To verify that the depolarizing compounds were changing the host cells’ electrical charge and not simply harming the bacteria, further experiments were conducted in which tadpole cells were injected with mRNA that encoded (provided the particular genetic language for) specific ion channels that would depolarize the frog cells directly, without affecting the bacteria. This approach validated what was observed with the depolarizing drugs.
In contrast, injecting cells with hyperpolarizing channel-encoding mRNA reduced the ratio of infected embryos that survived by about 20 percent. Similarly, embryo survival was reduced by exposure to chemical compounds that hyperpolarized the embryos or interfered with depolarization.
Experiments also found that the neurotransmitter serotonin is an intermediary between voltage and immune response, a finding consistent with other recent research from the Levin laboratory. The common anti-depressant fluoxetine, which blocks serotonin movement in and out of cell membranes, was shown to negate the beneficial effects of depolarization on embryo survival.
Analysis of the genes whose expression was altered by changing the tadpole cells’ bioelectrical state found that the interplay among voltage, neurotransmitter signaling and immune function impacts many of the same genes that are involved in human immune response.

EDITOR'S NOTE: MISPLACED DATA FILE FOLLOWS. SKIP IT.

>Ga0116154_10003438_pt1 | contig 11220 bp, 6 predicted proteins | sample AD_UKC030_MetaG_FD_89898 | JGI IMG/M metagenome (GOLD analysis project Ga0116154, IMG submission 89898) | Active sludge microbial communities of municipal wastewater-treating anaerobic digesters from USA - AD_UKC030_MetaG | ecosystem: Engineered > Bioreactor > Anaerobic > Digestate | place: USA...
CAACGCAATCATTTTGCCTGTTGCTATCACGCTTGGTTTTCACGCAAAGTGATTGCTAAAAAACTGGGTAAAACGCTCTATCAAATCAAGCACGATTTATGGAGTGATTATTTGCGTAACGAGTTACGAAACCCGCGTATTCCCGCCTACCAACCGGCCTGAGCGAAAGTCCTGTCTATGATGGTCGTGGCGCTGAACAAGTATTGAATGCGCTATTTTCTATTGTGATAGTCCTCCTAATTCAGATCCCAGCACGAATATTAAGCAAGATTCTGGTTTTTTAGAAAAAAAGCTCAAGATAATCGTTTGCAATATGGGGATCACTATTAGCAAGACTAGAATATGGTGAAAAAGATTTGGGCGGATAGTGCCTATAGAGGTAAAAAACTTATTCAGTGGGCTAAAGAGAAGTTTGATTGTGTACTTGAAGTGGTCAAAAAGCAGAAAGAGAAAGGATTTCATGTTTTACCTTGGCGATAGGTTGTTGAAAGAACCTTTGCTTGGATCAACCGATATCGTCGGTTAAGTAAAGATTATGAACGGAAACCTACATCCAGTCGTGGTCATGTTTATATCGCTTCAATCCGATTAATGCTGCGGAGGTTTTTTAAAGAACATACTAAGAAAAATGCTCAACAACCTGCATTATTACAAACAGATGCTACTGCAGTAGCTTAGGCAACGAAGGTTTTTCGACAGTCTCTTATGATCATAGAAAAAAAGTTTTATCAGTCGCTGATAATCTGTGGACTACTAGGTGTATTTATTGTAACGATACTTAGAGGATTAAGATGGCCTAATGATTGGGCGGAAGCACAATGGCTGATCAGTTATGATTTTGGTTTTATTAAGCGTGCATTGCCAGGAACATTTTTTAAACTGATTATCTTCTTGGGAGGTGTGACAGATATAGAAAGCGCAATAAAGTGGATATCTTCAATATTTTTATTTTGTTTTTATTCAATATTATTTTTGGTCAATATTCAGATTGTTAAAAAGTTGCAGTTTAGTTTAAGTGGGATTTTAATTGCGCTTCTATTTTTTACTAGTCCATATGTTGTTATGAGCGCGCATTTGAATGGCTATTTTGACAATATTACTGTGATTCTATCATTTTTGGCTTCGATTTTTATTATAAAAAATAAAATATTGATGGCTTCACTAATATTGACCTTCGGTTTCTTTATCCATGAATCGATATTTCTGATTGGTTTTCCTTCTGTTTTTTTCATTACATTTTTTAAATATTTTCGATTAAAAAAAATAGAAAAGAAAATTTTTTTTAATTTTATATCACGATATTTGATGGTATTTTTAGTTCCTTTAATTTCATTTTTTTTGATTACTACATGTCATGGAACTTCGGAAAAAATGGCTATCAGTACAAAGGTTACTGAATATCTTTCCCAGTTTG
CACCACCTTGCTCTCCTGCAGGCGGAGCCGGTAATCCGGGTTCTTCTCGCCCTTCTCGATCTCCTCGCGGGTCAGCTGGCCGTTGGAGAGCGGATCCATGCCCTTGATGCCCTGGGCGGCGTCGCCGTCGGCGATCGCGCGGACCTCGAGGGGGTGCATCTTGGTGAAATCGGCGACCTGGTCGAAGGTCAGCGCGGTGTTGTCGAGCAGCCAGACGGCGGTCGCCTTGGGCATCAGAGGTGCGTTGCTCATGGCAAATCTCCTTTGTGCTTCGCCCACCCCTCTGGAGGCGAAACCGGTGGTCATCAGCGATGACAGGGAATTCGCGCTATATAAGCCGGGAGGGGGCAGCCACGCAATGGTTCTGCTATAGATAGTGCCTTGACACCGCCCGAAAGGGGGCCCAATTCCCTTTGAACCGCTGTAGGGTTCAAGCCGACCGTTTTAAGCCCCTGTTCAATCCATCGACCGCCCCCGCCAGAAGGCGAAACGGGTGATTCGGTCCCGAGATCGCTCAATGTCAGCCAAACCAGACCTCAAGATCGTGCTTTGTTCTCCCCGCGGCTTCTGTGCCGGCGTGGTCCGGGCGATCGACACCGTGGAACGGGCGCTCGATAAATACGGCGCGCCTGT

Unexpected finding: Injury boosts immunity
To examine the connection among bioelectrics, immunity and regeneration, the study investigated the effect of tail bud amputation on survival following infection. Surprisingly, removing embryos’ tail buds increased their ability to survive E. coli infection. Instead of the added stress of tail regeneration overwhelming the embryo, the injury and the infection induced common defense mechanisms, including recruiting macrophages (a type of white blood cell that is part of the innate immune system), which appeared to increase efficiency in eliminating the bacteria.
“Components of the innate immune system such as macrophages were known to be essential to the process of regeneration, but the new study examines the opposite and equally important side of that relationship — how regeneration impacts the immune system,” said Jean-Francois Pare, Ph.D., first author on the paper and a research associate in the Levin laboratory. “The interplay between response to physical injuries and infection has the potential to reveal new ways of treating both infections and severe physical injuries.”
Joining Pare and Levin in authorship of the paper was Christopher J. Martyniuk of the Center for Environmental and Human Toxicology and Department of Physiological Sciences, University of Florida Genetics Institute, College of Veterinary Medicine, University of Florida, Gainesville.
Studies to extend this research to mammalian systems are now underway at Tufts University and the Wyss Institute. Further research is also needed to determine precisely which cells sense the bioelectric changes and transmit the effect to the innate immune cells involved, how infectious bacteria themselves may respond to changes in the bioelectric microenvironment, and the role of the internal microbiome in these interactions.